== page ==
Statistical analyses were performed with SPSS (IBM v24.0, Chicago, IL, US). An unadjusted univariate analysis was performed using independent sample t-tests for continuous data and Chi-squared or Fisher exact tests for categorical variables. Correlations between continuous variables were examined using the Pearson correlation coefficient test. Statistical significance was defined as p < 0.05.

Results

A total of 343 surgeons responded to the survey. Responder demographics are presented in Table 1. The majority of respondents practiced in a major city (55.9%) with over 15 years of surgical experience (55%). Among respondents, the first assistant during surgery was a resident physician (30%), a physician assistant (PA) (45.9%), a nurse practitioner (NP) (4.1%), or other (20%). For all procedures, patient positioning and closure were not designated as critical elements. Diagnostic arthroscopy was not considered critical in any procedure, except for ACL reconstruction. The establishment of portals was a critical element of all procedures except knee arthroscopy.

All Responders (%)
No. of Attending Surgeons 343 (17)
Years in Practice, n (%), N=340
1-5 Years 30 (8.8)
6-10 Years 85 (25.0)
11-15 Years 38 (11.2)
15+ Years 187 (55.0)
Sports Medicine/Shoulder Fellowship Completed, n (%), N=341
Sports Medicine 306 (89.7)
Shoulder 7 (2.1)
Neither 28 (8.2)
Practice Classification, n (%), N=341
Academic 83 (24.3)
Private 183 (53.7)
Privademic 75 (22.0)
Practice Location, n (%), N=340
Northeast 102 (30.0)
South 77 (22.6)
West 40 (11.8)
Central 85 (25.0)
Southwest 29 (8.5)
Outside of USA 7 (2.1)
Practice Location Classification, n (%), N=340
Major City 190 (55.9)
Minor City 130 (38.9)
Rural 20 (5.9)
Cases Performed Each Year, n (%), N=341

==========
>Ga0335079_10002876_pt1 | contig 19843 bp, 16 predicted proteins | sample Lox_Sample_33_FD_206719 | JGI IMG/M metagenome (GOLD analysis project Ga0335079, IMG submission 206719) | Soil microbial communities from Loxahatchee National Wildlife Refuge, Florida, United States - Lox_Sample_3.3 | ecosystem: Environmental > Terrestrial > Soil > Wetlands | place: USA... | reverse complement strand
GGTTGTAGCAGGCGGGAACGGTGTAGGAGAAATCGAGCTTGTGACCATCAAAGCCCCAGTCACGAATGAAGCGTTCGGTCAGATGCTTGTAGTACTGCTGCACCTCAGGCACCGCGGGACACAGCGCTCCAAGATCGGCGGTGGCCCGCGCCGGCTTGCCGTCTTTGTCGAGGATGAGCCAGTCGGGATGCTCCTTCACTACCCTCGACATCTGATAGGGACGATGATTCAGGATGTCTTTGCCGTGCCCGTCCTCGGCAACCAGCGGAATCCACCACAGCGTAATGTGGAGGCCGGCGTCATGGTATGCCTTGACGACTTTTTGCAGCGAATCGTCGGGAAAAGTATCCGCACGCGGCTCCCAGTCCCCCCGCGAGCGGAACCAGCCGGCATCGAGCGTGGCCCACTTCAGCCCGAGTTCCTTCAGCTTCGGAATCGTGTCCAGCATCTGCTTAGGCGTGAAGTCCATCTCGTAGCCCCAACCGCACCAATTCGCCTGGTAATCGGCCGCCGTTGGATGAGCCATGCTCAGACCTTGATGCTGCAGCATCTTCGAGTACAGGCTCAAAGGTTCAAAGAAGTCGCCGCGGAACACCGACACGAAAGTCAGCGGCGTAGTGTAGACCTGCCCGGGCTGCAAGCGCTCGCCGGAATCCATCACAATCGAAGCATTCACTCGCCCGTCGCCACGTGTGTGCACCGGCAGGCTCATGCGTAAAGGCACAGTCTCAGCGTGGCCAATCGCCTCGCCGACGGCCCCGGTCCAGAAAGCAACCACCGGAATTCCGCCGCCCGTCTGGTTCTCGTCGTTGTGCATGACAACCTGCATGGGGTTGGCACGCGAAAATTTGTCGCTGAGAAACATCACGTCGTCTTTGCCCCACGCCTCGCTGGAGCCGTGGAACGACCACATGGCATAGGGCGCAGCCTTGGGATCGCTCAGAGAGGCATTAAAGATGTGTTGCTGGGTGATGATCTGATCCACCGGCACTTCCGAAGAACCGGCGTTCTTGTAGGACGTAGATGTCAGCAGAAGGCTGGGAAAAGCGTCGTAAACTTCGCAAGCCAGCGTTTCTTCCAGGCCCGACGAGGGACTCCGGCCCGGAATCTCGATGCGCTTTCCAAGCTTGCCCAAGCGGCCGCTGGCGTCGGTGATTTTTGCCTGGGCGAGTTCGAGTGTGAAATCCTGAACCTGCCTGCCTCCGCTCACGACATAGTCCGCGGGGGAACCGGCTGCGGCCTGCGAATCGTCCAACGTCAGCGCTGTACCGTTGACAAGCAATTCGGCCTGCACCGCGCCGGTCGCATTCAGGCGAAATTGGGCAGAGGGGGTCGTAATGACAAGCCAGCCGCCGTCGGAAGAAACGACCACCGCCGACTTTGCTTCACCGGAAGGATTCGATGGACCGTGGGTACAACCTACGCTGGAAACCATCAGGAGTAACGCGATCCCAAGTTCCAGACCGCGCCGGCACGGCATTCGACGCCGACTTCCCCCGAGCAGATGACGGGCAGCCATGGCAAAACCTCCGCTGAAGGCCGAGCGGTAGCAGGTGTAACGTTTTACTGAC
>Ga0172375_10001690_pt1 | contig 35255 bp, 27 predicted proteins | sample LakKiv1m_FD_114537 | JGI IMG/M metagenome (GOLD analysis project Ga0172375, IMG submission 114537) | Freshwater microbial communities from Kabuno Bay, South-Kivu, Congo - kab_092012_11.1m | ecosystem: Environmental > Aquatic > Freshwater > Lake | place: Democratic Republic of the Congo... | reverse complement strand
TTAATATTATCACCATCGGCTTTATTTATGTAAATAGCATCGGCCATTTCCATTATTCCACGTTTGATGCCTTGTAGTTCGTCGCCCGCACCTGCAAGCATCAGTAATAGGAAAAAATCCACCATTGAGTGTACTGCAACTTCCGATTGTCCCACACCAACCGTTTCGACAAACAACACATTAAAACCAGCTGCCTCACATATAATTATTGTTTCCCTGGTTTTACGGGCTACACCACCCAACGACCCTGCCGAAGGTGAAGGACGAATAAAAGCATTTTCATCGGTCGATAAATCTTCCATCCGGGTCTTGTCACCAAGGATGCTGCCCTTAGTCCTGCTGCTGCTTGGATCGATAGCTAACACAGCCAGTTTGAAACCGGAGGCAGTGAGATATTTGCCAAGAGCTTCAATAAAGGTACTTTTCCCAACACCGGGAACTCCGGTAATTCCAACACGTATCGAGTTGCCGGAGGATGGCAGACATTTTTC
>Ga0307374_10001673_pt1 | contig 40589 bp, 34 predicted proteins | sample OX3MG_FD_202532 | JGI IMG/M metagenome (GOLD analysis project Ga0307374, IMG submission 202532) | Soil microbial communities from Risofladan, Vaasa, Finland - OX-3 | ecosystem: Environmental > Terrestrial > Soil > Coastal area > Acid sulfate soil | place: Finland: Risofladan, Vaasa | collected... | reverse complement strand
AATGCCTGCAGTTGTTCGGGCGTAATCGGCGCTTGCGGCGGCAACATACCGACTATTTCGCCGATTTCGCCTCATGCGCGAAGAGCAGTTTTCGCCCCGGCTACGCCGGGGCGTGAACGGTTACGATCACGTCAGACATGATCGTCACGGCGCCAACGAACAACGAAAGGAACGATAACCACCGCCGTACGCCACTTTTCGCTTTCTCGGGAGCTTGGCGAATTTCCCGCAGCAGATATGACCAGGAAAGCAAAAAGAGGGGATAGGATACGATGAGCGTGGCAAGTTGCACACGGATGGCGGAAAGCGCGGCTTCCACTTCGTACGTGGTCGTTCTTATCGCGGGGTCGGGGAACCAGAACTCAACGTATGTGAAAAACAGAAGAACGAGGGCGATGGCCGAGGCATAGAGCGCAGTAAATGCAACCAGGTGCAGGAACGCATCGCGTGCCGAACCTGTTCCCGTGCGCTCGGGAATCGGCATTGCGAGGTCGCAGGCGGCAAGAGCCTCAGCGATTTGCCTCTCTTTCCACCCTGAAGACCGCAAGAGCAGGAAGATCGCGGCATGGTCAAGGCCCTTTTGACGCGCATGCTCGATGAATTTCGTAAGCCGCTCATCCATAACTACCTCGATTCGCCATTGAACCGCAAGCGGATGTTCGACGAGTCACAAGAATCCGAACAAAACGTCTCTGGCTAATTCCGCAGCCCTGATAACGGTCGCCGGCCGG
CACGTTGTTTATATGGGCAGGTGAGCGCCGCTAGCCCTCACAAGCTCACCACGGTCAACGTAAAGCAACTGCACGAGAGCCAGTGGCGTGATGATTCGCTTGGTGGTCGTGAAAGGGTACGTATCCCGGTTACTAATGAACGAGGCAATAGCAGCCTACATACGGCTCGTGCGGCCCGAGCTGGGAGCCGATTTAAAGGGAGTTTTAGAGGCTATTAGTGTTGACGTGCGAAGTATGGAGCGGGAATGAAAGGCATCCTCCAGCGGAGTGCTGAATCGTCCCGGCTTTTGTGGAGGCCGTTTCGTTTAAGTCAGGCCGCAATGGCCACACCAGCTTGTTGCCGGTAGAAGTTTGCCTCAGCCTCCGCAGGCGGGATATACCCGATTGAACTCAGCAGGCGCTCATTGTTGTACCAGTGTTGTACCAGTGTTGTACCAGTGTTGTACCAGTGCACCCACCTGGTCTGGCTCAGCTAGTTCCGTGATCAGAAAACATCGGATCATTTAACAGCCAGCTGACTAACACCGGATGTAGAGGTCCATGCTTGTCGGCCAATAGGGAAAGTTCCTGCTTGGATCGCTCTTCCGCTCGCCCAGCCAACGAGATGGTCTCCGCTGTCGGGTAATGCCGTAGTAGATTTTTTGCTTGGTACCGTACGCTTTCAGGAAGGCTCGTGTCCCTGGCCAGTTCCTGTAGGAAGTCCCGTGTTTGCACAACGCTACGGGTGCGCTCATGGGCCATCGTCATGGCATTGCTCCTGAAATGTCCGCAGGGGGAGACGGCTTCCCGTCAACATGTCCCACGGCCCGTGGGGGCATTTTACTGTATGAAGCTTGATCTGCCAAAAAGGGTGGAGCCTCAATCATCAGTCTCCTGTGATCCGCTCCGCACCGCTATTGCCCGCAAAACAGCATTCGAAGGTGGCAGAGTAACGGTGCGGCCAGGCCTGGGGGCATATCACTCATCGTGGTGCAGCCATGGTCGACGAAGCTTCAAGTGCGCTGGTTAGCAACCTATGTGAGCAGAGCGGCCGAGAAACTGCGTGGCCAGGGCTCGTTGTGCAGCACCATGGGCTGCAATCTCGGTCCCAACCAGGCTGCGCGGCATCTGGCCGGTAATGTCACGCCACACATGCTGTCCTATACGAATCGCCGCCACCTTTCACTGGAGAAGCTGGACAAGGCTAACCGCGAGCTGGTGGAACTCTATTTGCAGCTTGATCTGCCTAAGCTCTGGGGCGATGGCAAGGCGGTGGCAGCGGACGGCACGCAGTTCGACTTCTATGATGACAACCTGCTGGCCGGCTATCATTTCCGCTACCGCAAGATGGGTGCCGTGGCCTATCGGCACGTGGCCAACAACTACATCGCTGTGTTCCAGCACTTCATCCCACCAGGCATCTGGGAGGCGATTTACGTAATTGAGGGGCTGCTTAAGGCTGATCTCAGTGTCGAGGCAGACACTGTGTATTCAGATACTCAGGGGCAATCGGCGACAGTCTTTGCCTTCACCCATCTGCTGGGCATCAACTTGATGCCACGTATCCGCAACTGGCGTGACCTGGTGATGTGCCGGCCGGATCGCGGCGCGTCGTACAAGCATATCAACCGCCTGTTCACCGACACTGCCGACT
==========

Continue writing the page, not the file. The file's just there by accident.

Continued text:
<100 6 (1.8)
100-250 68 (19.9)
250-500 186 (54.5)
500-700 57 (16.7)
>700 24 (7.0)
First Assistant During Surgery, n (%), N=340
Resident (MD/DO) 102 (30.0)
Physician Assistant 156 (45.9)
Nurse Practitioner 14 (4.1)
Other 68 (20.0)

Among all respondents

For knee arthroscopy, meniscal debridement (66%), meniscal repair (95%), and chondral procedures (79%) were critical. When performing a meniscal debridement, determining which tears require meniscectomy (64%), identifying the proper amount of meniscus to resect (63.3%), and performing the meniscectomy (53%) were all considered critical. Additionally, all aspects of performing a meniscal repair were critical (Table 2). For chondral procedures, microfracture was deemed critical (76%) while performing a chondroplasty was not (47%).

Overall Knee Arthroscopy Critical Elements, n (%), N=343
Establishing Portals 154 (44.9)
Diagnostic Arthroscopy 166 (48.4)
Meniscal Debridement 225 (65.6) *
Meniscal Repair 327 (95.3) *
Chondral Procedures 271 (79.0) *
Closure 12 (3.5)
None 5 (1.5)
Positioning 47 (13.7)
Knee Arthroscopy Critical Establishing Portal Elements, n (%), N=343
Anterior Portals 141 (41.1)
Posterior Portals for Meniscal Root Repair 143 (41.7)
Knee Arthroscopy Critical Meniscal Debridement Elements, n (%), N=343
Identifying which Tears Need Meniscectomy vs Repair 218 (63.6) *
Identifying Amount of Meniscal Debridement 217 (63.3) *
Performing Meniscectomy with Shaver and/or Biter 180 (52.5) *